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The Power Of Bhangra

The Power Of Bhangra

February 13, 2010

Western may be invading the East, but it's no one-way street. We're giving them philosophy, culture... and bhangra.

Yesterday, a friend and neighbor died of cancer. She would sit my kids for me from time to time. I found out about this as I exited the elevator on my way to do some errands. The building management always makes a notice to go on the community bulletin board, so we can all know we’ve lost another member of our family.

She had been sick for quite some time, and in and out of the emergency room over the past several months. It wasn’t unexpected. But it’s always a bitter blow when it happens. I made it out to my car and sat in it to grieve for her for a while. To say my goodbye and sort her into my “Memories of Friends Past” file.

It’s a melancholy thing, and I will miss her. Her time on the planet is done. A human life seems so long to us individually, but thinking of how swift our lives pass on the planet’s own timescale really makes me feel insignificant and puts me in my place better than any sermon ever could.

I finally managed to drive to the store, and on the way I switched my CD out to my favorite bhangra mix. And then promptly forwarded it to Track 8 — Mul Na Lagda. Within half a mile I had it cranked up full volume, windows down, shouting along with Shinda and Gill at the top of my lungs.

Here’s the thing: I’m a Westerner. A firangi if you prefer. I don’t speak Punjabi. I’m trying to learn Hindi but it’s hard to do by myself considering the way my brain prefers to learn. The only Punjabi I ever hear is from my music of choice. Yes, it’s true; I have the dreaded Bhangra Fever.

I rarely listen to Western music these days. It’s balle balle balle all the live-long day. My children ask for Aao Giddha Palay-eh by name. It’s our favorite car song.

Thanks to my best friend Google, I occasionally manage to find bhangra lyrics transliterated into English phonetics. So the parts of those songs I’ve managed to memorize I know I’m singing properly. I like to learn the (to me) exotic chord and melodic structure and do my best to yodel along in the correct key. Most likely I’m making a spectacle of myself, but it wouldn’t be the first time. You learn to live with it.

I have been extremely unlucky in locating any lyrics of Shinda’s other than Ghum Sum Ghum Sum. So you can imagine how hilarious my rendition of Mul Na Lagda must sound to the educated ear. Sometimes I get the giggles wondering what the hell I’m really singing. “Come and dance, my crazy chicken! I have a house on my head! Beautiful green paint brush, throw my book off a cliff!”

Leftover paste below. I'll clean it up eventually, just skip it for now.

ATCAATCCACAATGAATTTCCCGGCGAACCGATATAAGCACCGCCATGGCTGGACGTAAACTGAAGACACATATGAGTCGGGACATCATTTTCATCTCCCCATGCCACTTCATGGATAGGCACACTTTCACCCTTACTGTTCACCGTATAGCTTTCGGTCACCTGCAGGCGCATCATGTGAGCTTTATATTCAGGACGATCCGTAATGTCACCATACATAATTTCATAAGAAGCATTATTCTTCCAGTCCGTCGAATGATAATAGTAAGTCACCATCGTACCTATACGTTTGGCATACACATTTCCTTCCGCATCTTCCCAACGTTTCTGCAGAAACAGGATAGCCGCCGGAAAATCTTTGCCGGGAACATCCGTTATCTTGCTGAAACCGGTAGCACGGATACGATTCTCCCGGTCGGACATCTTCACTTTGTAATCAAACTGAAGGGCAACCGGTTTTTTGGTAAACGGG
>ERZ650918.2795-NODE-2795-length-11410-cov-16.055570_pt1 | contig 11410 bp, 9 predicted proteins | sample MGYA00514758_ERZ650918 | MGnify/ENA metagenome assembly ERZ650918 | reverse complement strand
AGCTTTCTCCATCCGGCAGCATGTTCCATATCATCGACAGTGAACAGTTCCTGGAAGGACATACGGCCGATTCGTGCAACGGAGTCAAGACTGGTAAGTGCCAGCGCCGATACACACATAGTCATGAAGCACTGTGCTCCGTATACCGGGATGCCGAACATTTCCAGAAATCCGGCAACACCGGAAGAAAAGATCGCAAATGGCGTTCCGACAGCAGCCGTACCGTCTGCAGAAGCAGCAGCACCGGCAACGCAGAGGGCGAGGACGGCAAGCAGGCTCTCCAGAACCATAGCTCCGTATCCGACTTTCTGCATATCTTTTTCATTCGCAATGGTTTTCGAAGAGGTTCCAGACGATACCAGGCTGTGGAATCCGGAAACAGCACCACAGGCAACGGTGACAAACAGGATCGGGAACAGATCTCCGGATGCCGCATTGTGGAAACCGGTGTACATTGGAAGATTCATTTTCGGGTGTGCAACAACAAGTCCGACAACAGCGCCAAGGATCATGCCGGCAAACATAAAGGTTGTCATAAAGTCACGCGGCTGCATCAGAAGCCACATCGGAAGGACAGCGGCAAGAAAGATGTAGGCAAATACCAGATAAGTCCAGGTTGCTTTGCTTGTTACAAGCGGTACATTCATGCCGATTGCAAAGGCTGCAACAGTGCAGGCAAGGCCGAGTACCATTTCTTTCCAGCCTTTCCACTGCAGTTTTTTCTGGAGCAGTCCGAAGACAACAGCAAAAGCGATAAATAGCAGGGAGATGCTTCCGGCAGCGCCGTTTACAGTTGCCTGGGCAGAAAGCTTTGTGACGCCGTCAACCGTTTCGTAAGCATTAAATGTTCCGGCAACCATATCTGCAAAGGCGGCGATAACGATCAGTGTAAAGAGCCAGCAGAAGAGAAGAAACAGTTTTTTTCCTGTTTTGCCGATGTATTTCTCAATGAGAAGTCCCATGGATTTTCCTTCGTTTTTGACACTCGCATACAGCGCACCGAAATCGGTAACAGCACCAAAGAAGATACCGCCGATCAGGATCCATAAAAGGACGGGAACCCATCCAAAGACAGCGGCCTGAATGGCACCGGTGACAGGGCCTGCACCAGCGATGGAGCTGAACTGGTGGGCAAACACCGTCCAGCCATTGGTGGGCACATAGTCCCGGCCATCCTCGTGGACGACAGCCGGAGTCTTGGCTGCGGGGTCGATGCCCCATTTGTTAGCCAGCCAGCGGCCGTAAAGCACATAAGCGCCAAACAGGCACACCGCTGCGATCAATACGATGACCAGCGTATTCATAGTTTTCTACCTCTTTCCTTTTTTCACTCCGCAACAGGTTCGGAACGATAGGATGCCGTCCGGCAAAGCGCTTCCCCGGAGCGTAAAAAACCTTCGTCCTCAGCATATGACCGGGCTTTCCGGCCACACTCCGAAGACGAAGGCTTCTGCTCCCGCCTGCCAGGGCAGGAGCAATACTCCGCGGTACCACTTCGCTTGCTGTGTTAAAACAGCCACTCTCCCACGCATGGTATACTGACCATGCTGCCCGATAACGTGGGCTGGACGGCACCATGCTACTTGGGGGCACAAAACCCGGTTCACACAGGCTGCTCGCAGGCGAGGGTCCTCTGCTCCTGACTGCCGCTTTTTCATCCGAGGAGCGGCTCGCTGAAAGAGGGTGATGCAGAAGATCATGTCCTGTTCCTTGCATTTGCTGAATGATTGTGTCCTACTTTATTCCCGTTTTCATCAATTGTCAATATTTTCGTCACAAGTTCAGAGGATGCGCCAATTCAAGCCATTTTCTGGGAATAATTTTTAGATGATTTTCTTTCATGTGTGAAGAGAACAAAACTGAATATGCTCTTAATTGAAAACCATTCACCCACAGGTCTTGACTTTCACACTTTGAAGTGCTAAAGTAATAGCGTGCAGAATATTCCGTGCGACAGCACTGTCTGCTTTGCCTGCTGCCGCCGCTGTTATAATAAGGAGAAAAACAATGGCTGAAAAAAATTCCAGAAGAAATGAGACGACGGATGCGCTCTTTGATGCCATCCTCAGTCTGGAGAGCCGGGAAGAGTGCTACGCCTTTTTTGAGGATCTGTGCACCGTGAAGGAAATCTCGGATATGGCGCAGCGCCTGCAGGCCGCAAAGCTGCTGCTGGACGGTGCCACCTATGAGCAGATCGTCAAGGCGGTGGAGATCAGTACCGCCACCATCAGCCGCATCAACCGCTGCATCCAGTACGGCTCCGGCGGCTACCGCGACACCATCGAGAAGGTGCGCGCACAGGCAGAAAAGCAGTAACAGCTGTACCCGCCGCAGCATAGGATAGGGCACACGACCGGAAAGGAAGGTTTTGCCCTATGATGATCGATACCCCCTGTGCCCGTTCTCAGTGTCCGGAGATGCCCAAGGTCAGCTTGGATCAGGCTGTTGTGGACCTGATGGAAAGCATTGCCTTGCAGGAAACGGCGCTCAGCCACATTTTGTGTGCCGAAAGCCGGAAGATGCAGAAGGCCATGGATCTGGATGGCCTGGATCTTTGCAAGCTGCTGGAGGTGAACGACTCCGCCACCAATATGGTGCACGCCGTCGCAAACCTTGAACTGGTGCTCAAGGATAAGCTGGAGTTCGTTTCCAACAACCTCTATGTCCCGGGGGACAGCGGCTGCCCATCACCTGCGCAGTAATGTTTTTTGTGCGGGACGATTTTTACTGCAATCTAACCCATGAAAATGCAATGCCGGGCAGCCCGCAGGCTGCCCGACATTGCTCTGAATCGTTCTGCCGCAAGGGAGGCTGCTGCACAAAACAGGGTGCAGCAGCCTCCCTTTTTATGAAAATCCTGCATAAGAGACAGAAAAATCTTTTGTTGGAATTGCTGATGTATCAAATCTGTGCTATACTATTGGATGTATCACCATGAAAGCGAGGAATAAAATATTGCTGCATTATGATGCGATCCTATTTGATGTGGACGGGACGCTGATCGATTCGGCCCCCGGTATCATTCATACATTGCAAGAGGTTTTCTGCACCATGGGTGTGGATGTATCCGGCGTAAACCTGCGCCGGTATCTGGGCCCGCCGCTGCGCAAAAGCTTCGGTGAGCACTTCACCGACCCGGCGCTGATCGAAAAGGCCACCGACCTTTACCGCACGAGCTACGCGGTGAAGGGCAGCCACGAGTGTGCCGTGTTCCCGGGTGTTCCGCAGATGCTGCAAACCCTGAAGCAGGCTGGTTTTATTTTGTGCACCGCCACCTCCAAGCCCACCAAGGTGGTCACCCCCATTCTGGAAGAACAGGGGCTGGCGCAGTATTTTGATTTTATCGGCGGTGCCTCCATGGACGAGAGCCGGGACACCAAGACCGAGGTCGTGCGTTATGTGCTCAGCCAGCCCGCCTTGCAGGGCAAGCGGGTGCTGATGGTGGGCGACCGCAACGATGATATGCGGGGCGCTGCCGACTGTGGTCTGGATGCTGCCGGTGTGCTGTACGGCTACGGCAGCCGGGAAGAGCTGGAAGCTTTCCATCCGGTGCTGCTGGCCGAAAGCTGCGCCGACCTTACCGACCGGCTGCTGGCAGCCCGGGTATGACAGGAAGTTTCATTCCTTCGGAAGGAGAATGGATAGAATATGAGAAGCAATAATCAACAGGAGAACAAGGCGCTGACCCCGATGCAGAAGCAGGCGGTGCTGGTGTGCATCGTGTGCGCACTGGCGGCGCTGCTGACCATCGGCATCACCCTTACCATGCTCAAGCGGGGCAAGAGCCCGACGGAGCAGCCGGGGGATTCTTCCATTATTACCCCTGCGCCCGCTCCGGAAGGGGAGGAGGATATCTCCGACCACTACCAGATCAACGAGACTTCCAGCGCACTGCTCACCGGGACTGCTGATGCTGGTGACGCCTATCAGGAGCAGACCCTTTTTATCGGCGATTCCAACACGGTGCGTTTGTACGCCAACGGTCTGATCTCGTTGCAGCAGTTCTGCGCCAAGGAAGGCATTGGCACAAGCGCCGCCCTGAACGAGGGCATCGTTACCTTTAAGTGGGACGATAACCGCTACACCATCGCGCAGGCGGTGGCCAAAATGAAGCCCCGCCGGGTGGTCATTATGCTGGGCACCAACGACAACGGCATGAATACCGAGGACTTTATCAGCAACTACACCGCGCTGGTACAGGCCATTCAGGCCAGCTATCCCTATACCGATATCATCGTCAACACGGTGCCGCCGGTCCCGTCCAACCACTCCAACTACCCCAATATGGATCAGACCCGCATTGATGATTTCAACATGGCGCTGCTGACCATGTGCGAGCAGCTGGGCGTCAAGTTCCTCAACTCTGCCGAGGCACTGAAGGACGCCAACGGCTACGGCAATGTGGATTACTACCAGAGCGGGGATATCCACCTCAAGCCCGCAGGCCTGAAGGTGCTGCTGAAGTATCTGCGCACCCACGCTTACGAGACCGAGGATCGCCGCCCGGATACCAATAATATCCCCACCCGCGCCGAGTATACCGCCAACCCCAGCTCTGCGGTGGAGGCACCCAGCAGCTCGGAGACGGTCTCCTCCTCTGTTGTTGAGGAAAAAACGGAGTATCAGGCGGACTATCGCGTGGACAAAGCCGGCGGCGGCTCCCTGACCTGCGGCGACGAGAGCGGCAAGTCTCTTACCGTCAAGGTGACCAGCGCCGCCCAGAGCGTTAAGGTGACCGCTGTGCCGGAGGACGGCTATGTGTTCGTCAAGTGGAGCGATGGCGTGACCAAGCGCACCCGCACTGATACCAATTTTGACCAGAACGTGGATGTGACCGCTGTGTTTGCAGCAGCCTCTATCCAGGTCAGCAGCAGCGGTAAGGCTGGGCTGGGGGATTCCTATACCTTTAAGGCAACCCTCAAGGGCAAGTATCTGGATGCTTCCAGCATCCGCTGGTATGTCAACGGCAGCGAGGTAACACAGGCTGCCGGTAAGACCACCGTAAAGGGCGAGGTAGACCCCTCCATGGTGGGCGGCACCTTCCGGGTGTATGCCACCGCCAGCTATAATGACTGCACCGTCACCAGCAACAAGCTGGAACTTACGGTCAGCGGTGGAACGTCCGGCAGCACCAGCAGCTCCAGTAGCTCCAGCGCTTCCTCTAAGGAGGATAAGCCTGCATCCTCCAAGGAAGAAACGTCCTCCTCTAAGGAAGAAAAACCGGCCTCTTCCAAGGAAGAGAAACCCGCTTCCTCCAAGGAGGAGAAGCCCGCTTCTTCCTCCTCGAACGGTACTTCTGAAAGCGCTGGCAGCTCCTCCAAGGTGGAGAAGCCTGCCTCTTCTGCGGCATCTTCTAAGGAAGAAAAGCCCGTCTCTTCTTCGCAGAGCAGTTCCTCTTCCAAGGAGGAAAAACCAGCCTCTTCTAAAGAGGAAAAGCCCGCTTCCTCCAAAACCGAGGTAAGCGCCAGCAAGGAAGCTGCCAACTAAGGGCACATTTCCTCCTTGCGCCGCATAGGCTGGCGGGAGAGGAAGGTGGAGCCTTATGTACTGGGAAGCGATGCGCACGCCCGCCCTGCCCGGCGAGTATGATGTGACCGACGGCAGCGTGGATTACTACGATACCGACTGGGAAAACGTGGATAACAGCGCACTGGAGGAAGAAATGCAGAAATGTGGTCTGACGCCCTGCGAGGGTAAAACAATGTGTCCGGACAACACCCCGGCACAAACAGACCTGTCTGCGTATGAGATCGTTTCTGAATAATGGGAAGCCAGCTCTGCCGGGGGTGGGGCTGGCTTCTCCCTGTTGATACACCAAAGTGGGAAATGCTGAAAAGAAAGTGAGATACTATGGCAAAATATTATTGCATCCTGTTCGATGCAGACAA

Well, I suppose one of the good things about being clueless is that you really don’t know how utterly you’re humiliating yourself. And if there’s no one around that knows what language you’re mangling, you just sound pretentious, which I can live with.

By the time I got home, my spirits had been considerably lifted. I can never keep still when I listen to bhangra; nor can I keep up a melancholy mood. It is impossible to be down near the sound of a dhol.

So, I have to wonder: Is there nothing bhangra can’t do?

Oye! Bhangra!
Get in the kitchen and make me a sammich!

6 Comments

  • HARRY
    By
    HARRY
    19.10.11 11:38 PM
    That's how it sounds to me as well BARNS and nice subtitles as well. good one.
  • HARRY
    By
    HARRY
    14.10.11 12:34 AM
    I WILL PAY TO SEE YOU DANCE ON BANGRA MUSIC AND THAT'S A PROMISE. HARRY
  • Barnaby Haszard Morris
    By
    Barnaby Haszard Morris
    23.02.10 02:29 PM
  • Gori Girl
    By
    Gori Girl
    13.02.10 02:00 AM
    Hey, thanks for that! I forgot about that site. I'll add it back into my bookmarks.
  • A Singh
    By
    A Singh
    13.02.10 01:35 AM
  • A Singh
    By
    A Singh
    13.02.10 12:38 AM
    Hey Gori Girl, very funny post. I just came across a site with English translations for a list of Punjabi tracks. One of Shinda's is included!

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